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How To Understand Things

How To Understand Things
In this episode, we discuss Nabeel Qureshi's recent blog post "How to Understand Things". We go through the post's main points, and talk about our own experiences of learning and understanding things, from school to university to today.

Here are some of the highlights from the blog post and our discussion:

What we call ‘intelligence’ is as much about honesty, integrity and bravery as it is about raw intellect. We usually equate intelligence to something like IQ but Nabeel argues that the IQ definition of intelligence is a hardware test. He suggests that hardware is part of our intelligence but another big part is our intellectual integrity, honesty and bravery and how we respond when it comes to facing concepts that we don’t understand – this is what he calls our software. Hardware traits vary greatly in the smartest people but the thing that they all have in common are the intellectual honesty, integrity and bravery that they really understand something before moving on.

People often claim that they understand concepts but true understanding is often illusory and their ‘apparent’ understanding might only be superficial. When you do understand something properly, it’s almost as if the structure isn’t there and the weight of trying to store this thing in your head just vanishes as clarity emerges.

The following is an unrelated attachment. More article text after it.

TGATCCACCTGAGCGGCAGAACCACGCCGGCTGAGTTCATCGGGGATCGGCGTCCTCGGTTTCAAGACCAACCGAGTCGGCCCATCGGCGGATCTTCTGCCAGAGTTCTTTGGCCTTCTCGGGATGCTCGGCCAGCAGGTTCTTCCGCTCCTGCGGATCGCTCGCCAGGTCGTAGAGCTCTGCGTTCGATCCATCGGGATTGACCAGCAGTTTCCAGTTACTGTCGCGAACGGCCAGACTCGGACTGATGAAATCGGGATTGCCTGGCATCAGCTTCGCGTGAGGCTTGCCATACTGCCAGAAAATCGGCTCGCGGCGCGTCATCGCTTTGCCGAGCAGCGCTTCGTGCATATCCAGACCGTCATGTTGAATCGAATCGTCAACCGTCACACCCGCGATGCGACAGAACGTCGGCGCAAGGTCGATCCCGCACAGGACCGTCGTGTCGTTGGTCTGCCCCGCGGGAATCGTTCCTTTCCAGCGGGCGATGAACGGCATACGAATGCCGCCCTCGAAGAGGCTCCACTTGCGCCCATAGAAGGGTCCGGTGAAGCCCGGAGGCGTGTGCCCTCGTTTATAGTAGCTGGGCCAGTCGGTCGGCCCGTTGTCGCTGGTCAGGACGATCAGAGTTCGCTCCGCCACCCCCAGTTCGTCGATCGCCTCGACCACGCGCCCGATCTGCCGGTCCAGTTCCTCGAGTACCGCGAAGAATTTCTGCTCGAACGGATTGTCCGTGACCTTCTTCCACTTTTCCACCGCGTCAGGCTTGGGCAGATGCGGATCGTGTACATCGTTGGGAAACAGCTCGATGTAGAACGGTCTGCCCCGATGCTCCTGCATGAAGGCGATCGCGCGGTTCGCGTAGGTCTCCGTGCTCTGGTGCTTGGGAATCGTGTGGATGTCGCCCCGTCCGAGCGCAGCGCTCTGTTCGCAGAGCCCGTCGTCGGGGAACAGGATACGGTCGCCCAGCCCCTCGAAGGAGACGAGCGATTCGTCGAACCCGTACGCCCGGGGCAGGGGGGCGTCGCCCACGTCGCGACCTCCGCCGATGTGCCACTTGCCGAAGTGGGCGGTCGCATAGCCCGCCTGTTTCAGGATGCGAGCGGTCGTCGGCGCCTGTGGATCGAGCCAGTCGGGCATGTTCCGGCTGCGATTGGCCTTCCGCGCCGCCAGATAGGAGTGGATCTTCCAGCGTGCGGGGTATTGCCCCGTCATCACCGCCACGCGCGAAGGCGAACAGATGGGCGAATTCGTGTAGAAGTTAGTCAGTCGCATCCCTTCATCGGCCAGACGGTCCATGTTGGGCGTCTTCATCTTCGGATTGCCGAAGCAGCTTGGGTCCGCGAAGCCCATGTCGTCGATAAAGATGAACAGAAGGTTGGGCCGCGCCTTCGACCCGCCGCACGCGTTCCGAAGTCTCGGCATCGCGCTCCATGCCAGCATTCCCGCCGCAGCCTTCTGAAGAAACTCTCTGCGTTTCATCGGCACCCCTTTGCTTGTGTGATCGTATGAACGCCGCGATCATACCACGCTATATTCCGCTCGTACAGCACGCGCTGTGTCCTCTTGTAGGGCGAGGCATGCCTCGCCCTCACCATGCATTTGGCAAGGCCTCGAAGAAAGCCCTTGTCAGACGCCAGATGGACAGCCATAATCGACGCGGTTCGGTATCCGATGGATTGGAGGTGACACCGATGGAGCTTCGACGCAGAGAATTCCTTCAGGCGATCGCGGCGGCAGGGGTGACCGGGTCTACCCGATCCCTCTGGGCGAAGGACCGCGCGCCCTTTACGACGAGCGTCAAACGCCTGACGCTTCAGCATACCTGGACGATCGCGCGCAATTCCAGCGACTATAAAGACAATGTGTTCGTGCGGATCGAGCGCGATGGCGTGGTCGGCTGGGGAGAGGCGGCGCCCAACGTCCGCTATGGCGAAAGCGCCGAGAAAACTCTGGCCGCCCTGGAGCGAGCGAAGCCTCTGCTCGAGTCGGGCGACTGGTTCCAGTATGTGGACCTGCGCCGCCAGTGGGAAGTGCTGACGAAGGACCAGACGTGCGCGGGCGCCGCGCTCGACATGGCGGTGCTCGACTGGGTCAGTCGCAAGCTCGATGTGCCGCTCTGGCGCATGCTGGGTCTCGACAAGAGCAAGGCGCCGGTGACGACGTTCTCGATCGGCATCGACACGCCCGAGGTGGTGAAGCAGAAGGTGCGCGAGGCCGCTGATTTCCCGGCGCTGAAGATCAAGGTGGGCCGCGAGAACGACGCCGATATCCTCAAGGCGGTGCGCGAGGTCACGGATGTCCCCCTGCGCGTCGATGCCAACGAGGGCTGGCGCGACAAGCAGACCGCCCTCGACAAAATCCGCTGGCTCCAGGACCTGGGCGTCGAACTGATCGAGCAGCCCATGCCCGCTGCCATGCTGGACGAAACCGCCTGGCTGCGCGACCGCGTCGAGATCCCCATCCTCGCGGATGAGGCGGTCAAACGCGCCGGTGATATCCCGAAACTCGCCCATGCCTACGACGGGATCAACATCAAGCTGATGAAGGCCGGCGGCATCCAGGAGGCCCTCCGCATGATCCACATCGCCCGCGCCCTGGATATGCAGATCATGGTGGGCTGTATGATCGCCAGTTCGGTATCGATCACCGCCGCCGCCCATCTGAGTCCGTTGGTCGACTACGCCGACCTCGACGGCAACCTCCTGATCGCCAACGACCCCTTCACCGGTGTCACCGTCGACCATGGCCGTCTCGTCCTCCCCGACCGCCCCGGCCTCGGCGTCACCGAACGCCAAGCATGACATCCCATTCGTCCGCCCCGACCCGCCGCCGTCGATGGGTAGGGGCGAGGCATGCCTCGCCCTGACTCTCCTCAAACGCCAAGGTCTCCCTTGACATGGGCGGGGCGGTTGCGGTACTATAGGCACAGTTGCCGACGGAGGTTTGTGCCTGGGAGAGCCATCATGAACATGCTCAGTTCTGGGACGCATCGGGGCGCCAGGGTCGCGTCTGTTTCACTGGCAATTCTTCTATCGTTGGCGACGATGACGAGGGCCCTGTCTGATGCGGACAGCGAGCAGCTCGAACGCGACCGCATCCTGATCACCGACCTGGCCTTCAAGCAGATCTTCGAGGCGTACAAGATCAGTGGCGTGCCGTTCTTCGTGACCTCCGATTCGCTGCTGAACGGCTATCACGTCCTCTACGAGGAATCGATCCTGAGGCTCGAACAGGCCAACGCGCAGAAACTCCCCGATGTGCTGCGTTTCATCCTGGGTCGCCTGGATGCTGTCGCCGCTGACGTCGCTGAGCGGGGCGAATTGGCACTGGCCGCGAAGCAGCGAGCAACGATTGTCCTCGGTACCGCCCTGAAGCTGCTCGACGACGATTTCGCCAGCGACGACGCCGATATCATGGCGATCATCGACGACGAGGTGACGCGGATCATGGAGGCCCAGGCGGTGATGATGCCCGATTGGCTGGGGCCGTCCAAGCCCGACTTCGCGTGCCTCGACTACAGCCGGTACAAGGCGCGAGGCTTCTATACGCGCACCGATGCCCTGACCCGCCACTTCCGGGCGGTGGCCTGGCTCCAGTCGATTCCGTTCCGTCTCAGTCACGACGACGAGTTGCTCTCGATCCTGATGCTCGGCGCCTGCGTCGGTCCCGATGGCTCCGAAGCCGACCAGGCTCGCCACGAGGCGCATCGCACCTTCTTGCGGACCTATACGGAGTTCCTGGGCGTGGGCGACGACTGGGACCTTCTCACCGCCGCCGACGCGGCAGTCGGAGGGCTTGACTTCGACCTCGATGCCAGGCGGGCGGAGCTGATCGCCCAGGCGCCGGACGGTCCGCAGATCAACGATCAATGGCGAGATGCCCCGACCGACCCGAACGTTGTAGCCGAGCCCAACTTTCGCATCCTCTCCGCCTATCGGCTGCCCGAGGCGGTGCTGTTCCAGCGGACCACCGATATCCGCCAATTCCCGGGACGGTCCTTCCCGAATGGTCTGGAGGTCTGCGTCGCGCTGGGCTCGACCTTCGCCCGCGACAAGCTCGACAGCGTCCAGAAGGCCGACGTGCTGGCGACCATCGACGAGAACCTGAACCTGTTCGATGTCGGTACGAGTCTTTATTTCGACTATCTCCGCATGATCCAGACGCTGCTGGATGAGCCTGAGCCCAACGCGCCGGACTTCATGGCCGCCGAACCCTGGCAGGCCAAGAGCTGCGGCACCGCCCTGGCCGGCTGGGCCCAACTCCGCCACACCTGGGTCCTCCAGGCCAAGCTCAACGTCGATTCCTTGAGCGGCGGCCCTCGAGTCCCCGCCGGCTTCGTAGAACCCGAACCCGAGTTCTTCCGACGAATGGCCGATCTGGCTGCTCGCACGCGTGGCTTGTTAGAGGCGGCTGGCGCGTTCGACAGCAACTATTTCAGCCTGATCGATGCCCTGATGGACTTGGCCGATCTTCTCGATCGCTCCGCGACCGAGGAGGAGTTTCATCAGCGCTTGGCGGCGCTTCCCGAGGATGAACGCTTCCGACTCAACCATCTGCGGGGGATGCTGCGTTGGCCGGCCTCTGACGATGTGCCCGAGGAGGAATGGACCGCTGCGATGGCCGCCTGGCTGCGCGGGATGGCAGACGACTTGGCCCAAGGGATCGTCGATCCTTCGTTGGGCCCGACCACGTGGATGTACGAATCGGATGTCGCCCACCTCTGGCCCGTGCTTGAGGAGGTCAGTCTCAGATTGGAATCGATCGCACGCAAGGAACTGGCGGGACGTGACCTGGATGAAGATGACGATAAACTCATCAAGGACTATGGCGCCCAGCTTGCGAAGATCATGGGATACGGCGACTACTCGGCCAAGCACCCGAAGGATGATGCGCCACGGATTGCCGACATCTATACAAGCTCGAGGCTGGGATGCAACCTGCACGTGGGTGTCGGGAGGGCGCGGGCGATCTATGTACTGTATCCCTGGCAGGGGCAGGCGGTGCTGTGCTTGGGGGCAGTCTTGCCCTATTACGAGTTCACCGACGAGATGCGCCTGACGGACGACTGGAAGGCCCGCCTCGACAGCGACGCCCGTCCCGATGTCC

It is uniquely easy to lie to yourself because there is no external force keeping you honest – only you can ask yourself if you really understand something. It’s easy to fall into the trap of convincing yourself that you understand something. But figuring out whether you actually understand it is quite hard and requires intrinsic motivation. This is why writing is really important because if you’re writing about something it’s hard to fool yourself into thinking you understand it because it’s hard to put it into words.

William Shockley – “Motivation is at least as important as method for the series thinker. The essential element for successful work in any field is the will to think”.

We don’t learn something by transmission, we learn it by reconstruction. Whenever we are taught something, we have to reconstruct that knowledge from the ground up, in our own way, in our own heads, in order to understand something properly. Taimur draws upon his ‘Dark Room’ metaphor to illustrate:

"The Dark Room Metaphor
Learning something new is like exploring a room. You don’t really know anything to begin with, so the room is pitch black. You slowly walk through, fumbling around. You bump into things. You trip over things. You’re not sure exactly what the things are, but you can feel out their shapes. You slowly build up a map of the room in your head. Eventually, you find the light switch and turn it on, and everything comes together — it all makes sense.
That’s one way to find out what’s in the room.
Another way is for someone to take a picture of what’s inside, and just show you. On the face of it, this accomplishes the same thing, much faster — you get to know what’s in the room. But in reality, this understanding is much more brittle. Chances are, if someone showed you a picture of the same room from a different angle, you wouldn’t recognise it.
This is one way to think about constructionism. By exploring the room on your own, you build up your own 3d-model of it in your head, and you can freely manipulate this model as required. Whereas if all you’ve seen is a picture — and this is what instructionism is closer to — you can’t use that knowledge in the same way".


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